The budget conference committee met for the first time last week, and they have until December 13 to come up with an agreement, but they are already under some pressure to complete their work as soon as possible. The chairmen of the House and Senate Appropriations Committees, Senator Barbara Mikulski and Representative Harold Rogers, sent them a letter requesting an agreement by December 2, or November 22, if possible. They pushed the committee to wrap up speedily so they would have more time to produce their spending bills.

Roll Call: Appropriators: Hurry Up and Get a Deal

The appropriators aren’t the only ones making requests of the conference committee. Many are publishing their suggestions, one of which is that the whole budget process should be reformed. One wonders, however, whether it should actually be tried first.

Forbes: With a Substantive Budget Deal Unlikely, Congress Should Pivot to Fixing the Budget Process

Another suggestion for reform doesn’t require much at all, and might be effective: Restore earmarks. There are probably a number of benefits and drawbacks, but it’s something worth considering.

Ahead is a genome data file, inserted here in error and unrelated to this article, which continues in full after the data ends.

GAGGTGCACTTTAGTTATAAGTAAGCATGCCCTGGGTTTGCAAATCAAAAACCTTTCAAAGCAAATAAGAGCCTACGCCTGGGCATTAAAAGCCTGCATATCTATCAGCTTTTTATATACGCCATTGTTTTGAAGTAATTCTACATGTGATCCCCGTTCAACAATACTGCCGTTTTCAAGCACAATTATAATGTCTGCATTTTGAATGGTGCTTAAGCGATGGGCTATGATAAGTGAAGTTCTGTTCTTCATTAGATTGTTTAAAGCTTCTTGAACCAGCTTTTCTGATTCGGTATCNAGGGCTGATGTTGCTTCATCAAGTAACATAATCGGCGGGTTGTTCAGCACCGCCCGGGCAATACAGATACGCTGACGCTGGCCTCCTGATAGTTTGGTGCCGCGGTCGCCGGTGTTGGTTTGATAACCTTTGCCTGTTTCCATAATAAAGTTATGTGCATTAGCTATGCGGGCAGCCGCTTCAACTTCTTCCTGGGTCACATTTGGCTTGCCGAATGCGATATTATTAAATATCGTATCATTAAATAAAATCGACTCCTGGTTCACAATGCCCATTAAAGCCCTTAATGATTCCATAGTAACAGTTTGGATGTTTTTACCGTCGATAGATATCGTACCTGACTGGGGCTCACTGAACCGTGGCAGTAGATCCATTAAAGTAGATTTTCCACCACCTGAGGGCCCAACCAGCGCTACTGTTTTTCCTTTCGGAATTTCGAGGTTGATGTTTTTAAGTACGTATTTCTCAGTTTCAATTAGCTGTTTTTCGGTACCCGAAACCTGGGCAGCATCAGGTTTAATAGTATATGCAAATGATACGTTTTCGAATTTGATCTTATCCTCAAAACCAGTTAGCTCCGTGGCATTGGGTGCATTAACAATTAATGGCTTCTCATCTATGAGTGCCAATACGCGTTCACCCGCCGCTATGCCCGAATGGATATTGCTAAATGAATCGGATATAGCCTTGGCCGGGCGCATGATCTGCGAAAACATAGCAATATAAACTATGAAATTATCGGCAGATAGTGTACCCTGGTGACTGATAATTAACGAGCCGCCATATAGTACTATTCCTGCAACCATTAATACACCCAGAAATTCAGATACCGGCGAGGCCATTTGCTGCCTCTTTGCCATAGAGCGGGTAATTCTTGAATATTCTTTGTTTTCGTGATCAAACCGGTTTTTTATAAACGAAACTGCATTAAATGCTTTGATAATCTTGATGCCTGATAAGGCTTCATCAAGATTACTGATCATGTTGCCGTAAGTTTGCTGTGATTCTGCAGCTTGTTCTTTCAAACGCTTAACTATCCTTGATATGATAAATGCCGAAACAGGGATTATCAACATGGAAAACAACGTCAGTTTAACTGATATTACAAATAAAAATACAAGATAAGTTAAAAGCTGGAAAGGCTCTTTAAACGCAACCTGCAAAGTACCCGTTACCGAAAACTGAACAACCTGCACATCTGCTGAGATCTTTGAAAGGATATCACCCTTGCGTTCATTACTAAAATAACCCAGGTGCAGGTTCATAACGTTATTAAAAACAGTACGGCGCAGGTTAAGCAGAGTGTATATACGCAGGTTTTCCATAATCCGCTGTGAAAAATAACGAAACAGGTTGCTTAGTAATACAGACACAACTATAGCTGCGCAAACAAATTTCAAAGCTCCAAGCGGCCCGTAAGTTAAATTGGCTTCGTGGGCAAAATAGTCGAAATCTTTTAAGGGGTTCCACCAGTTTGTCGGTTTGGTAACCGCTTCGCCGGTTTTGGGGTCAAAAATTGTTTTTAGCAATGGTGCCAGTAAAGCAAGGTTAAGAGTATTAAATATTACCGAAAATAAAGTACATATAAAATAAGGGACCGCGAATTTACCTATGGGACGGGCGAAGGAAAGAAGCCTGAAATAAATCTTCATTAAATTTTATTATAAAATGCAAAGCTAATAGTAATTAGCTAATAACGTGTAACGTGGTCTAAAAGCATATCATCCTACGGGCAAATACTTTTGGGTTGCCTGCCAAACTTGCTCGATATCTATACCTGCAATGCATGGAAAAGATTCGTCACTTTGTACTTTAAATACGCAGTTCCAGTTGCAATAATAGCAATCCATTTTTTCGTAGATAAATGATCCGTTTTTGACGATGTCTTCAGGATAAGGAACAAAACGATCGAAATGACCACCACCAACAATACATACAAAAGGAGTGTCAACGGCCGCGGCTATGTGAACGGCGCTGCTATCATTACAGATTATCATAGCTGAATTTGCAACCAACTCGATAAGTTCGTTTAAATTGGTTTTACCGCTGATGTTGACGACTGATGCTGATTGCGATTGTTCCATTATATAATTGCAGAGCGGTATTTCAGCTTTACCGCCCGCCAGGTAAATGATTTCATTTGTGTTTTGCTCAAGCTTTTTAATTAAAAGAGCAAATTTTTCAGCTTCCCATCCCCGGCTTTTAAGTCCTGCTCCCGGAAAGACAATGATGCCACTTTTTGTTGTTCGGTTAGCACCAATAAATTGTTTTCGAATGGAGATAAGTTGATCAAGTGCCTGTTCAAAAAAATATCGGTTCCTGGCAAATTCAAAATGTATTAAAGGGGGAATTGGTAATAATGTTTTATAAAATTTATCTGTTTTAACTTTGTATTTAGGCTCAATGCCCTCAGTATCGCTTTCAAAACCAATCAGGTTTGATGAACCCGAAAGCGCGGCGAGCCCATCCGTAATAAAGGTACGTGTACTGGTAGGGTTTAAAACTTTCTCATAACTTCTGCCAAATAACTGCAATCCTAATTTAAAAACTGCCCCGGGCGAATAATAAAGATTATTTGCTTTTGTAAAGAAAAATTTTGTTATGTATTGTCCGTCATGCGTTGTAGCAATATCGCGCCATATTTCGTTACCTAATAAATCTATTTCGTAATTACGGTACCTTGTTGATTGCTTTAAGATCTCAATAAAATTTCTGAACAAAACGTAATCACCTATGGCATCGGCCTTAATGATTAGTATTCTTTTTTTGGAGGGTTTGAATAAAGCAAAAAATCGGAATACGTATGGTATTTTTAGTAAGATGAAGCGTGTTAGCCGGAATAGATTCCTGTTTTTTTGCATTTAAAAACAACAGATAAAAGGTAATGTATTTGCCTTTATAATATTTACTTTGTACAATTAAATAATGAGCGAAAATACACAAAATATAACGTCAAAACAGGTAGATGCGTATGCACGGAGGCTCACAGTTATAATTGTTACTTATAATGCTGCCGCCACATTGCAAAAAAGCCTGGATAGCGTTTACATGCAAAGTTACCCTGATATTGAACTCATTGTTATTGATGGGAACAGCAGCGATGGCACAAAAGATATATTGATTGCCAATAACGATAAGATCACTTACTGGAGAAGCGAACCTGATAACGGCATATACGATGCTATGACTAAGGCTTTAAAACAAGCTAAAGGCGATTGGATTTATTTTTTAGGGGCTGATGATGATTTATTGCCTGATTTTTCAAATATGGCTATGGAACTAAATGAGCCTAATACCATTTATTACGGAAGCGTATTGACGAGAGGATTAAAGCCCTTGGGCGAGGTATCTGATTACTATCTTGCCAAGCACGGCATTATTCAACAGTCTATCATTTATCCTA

The Hill: Congress Should Return to Responsible Earmark Policy

One of the big Republican demands is reform to the American entitlement system. The budget conference and subsequent reformers can easily go after the low-hanging fruit: waste, fraud and abuse.

Washington Post: Agencies Can’t Always Tell Who’s Dead and Who’s Not, So Benefit Checks Keep Coming

While we are on the topic of reforming American politics, how about something more far reaching? How about a whole new constitution? That’s what National Journal is wondering. We are loath to tamper with something that has served us well for so many years, but it is an interesting thought experiment.

National Journal: A How-To Guide to Blowing Up the Constitution

And for our latest blog post: What Happens When a Member of Congress Dies?